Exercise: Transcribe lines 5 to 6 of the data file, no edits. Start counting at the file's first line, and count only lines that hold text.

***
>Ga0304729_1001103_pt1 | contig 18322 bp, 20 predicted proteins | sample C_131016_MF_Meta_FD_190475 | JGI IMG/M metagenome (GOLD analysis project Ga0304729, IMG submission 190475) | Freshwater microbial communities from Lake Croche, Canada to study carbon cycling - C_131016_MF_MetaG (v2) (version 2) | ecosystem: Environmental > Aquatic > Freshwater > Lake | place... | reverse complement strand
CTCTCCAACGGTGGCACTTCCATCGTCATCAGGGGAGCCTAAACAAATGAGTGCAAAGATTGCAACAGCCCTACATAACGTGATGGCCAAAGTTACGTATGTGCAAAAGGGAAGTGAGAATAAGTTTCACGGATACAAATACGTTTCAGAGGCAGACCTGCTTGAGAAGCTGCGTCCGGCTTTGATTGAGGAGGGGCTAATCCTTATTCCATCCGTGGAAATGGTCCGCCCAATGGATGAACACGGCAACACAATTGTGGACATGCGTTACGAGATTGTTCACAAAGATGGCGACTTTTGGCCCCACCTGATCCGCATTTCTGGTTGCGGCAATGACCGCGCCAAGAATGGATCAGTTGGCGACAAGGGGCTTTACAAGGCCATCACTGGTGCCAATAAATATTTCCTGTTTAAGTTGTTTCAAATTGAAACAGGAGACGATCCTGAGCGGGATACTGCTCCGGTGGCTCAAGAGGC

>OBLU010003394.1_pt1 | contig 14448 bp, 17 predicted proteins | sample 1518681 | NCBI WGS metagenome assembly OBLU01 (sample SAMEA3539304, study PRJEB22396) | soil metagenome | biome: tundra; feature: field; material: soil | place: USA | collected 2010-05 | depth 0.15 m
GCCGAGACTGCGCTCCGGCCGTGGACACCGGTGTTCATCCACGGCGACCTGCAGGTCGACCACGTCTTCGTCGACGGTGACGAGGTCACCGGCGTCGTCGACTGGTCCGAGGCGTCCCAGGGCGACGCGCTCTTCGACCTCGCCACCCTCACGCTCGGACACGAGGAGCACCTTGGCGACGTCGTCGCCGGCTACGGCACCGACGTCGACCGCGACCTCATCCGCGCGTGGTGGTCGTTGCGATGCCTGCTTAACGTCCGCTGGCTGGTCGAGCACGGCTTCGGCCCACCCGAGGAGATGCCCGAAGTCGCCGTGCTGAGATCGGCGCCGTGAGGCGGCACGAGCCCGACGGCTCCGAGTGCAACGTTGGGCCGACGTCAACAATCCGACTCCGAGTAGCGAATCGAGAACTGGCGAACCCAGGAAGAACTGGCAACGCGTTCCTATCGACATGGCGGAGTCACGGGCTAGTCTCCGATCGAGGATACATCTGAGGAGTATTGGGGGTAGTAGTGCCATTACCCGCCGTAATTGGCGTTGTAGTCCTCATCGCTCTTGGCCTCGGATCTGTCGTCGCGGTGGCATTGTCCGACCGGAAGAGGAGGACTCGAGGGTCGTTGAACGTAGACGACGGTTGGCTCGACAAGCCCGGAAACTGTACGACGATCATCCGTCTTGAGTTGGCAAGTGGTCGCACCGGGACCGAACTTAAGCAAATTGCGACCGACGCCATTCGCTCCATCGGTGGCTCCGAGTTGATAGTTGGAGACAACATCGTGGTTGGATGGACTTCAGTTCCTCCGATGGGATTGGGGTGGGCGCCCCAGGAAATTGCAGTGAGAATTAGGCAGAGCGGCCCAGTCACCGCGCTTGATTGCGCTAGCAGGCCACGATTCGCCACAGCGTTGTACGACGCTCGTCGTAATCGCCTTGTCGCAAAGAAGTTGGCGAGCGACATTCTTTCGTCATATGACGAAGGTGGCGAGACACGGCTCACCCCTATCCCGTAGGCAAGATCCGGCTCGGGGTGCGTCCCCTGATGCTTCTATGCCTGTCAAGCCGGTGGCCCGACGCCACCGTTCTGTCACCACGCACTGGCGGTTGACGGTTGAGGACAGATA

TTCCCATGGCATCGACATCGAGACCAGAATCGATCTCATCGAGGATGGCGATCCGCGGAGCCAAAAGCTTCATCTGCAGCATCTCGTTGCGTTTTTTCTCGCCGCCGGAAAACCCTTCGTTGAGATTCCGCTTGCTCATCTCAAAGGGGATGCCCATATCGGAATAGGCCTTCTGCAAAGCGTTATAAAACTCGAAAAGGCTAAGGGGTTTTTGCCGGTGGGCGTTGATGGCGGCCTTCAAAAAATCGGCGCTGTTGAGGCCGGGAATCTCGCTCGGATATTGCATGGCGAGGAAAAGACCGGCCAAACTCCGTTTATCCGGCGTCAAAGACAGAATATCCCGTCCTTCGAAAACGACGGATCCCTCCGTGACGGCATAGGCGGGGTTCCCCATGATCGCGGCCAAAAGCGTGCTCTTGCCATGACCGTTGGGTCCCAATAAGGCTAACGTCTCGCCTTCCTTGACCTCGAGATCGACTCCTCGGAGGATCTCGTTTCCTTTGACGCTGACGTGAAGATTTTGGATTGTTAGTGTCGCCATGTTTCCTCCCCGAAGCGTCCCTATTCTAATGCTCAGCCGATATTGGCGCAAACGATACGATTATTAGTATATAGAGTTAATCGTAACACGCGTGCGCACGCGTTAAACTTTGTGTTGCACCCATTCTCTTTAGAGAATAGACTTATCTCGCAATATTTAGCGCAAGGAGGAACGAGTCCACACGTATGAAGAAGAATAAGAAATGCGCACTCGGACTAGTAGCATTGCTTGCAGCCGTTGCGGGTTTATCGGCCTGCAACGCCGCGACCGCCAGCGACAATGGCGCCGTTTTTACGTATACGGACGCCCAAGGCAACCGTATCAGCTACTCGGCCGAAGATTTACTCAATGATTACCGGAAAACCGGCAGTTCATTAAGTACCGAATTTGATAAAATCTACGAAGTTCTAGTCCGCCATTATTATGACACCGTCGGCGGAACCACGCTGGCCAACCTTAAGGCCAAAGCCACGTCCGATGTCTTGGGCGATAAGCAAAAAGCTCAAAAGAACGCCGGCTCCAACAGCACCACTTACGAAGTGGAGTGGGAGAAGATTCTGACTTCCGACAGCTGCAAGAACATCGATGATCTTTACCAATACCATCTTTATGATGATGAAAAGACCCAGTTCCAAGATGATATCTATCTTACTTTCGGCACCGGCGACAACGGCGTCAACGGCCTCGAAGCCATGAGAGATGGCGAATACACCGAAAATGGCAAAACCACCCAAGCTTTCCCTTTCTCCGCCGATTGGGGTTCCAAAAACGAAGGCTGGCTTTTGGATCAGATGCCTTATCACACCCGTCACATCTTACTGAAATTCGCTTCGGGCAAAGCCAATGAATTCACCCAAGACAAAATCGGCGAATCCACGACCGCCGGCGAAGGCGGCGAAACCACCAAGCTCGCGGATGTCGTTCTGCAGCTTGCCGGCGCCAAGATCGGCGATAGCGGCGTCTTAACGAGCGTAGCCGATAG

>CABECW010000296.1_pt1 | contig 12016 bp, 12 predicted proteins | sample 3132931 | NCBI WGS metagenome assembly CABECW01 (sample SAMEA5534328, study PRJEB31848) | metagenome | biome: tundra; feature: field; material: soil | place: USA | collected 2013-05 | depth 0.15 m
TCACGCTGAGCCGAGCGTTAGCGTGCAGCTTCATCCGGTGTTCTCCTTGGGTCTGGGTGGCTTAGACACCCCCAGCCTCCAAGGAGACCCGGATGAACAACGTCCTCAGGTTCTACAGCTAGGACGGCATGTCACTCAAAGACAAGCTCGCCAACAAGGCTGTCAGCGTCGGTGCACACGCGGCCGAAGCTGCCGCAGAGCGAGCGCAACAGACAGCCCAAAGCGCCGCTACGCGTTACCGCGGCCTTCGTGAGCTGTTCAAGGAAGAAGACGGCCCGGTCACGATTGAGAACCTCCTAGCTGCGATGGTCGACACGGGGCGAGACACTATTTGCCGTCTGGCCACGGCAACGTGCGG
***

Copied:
TTCCCATGGCATCGACATCGAGACCAGAATCGATCTCATCGAGGATGGCGATCCGCGGAGCCAAAAGCTTCATCTGCAGCATCTCGTTGCGTTTTTTCTCGCCGCCGGAAAACCCTTCGTTGAGATTCCGCTTGCTCATCTCAAAGGGGATGCCCATATCGGAATAGGCCTTCTGCAAAGCGTTATAAAACTCGAAAAGGCTAAGGGGTTTTTGCCGGTGGGCGTTGATGGCGGCCTTCAAAAAATCGGCGCTGTTGAGGCCGGGAATCTCGCTCGGATATTGCATGGCGAGGAAAAGACCGGCCAAACTCCGTTTATCCGGCGTCAAAGACAGAATATCCCGTCCTTCGAAAACGACGGATCCCTCCGTGACGGCATAGGCGGGGTTCCCCATGATCGCGGCCAAAAGCGTGCTCTTGCCATGACCGTTGGGTCCCAATAAGGCTAACGTCTCGCCTTCCTTGACCTCGAGATCGACTCCTCGGAGGATCTCGTTTCCTTTGACGCTGACGTGAAGATTTTGGATTGTTAGTGTCGCCATGTTTCCTCCCCGAAGCGTCCCTATTCTAATGCTCAGCCGATATTGGCGCAAACGATACGATTATTAGTATATAGAGTTAATCGTAACACGCGTGCGCACGCGTTAAACTTTGTGTTGCACCCATTCTCTTTAGAGAATAGACTTATCTCGCAATATTTAGCGCAAGGAGGAACGAGTCCACACGTATGAAGAAGAATAAGAAATGCGCACTCGGACTAGTAGCATTGCTTGCAGCCGTTGCGGGTTTATCGGCCTGCAACGCCGCGACCGCCAGCGACAATGGCGCCGTTTTTACGTATACGGACGCCCAAGGCAACCGTATCAGCTACTCGGCCGAAGATTTACTCAATGATTACCGGAAAACCGGCAGTTCATTAAGTACCGAATTTGATAAAATCTACGAAGTTCTAGTCCGCCATTATTATGACACCGTCGGCGGAACCACGCTGGCCAACCTTAAGGCCAAAGCCACGTCCGATGTCTTGGGCGATAAGCAAAAAGCTCAAAAGAACGCCGGCTCCAACAGCACCACTTACGAAGTGGAGTGGGAGAAGATTCTGACTTCCGACAGCTGCAAGAACATCGATGATCTTTACCAATACCATCTTTATGATGATGAAAAGACCCAGTTCCAAGATGATATCTATCTTACTTTCGGCACCGGCGACAACGGCGTCAACGGCCTCGAAGCCATGAGAGATGGCGAATACACCGAAAATGGCAAAACCACCCAAGCTTTCCCTTTCTCCGCCGATTGGGGTTCCAAAAACGAAGGCTGGCTTTTGGATCAGATGCCTTATCACACCCGTCACATCTTACTGAAATTCGCTTCGGGCAAAGCCAATGAATTCACCCAAGACAAAATCGGCGAATCCACGACCGCCGGCGAAGGCGGCGAAACCACCAAGCTCGCGGATGTCGTTCTGCAGCTTGCCGGCGCCAAGATCGGCGATAGCGGCGTCTTAACGAGCGTAGCCGATAG

>CABECW010000296.1_pt1 | contig 12016 bp, 12 predicted proteins | sample 3132931 | NCBI WGS metagenome assembly CABECW01 (sample SAMEA5534328, study PRJEB31848) | metagenome | biome: tundra; feature: field; material: soil | place: USA | collected 2013-05 | depth 0.15 m